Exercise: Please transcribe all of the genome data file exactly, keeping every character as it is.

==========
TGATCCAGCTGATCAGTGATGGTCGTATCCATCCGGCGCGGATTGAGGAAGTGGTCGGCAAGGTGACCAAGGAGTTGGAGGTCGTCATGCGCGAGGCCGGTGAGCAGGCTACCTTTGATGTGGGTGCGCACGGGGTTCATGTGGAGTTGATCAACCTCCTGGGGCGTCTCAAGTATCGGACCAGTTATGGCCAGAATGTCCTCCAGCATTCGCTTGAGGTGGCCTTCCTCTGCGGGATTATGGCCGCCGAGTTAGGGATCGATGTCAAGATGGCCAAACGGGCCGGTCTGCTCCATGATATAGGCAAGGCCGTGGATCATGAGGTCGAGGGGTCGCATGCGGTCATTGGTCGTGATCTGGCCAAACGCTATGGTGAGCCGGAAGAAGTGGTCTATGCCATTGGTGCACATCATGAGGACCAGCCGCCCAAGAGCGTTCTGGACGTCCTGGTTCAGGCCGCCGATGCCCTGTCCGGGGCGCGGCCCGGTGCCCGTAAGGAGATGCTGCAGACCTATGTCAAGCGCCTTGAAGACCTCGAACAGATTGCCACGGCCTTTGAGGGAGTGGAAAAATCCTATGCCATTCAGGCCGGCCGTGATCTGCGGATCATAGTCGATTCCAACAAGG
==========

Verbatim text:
TGATCCAGCTGATCAGTGATGGTCGTATCCATCCGGCGCGGATTGAGGAAGTGGTCGGCAAGGTGACCAAGGAGTTGGAGGTCGTCATGCGCGAGGCCGGTGAGCAGGCTACCTTTGATGTGGGTGCGCACGGGGTTCATGTGGAGTTGATCAACCTCCTGGGGCGTCTCAAGTATCGGACCAGTTATGGCCAGAATGTCCTCCAGCATTCGCTTGAGGTGGCCTTCCTCTGCGGGATTATGGCCGCCGAGTTAGGGATCGATGTCAAGATGGCCAAACGGGCCGGTCTGCTCCATGATATAGGCAAGGCCGTGGATCATGAGGTCGAGGGGTCGCATGCGGTCATTGGTCGTGATCTGGCCAAACGCTATGGTGAGCCGGAAGAAGTGGTCTATGCCATTGGTGCACATCATGAGGACCAGCCGCCCAAGAGCGTTCTGGACGTCCTGGTTCAGGCCGCCGATGCCCTGTCCGGGGCGCGGCCCGGTGCCCGTAAGGAGATGCTGCAGACCTATGTCAAGCGCCTTGAAGACCTCGAACAGATTGCCACGGCCTTTGAGGGAGTGGAAAAATCCTATGCCATTCAGGCCGGCCGTGATCTGCGGATCATAGTCGATTCCAACAAGG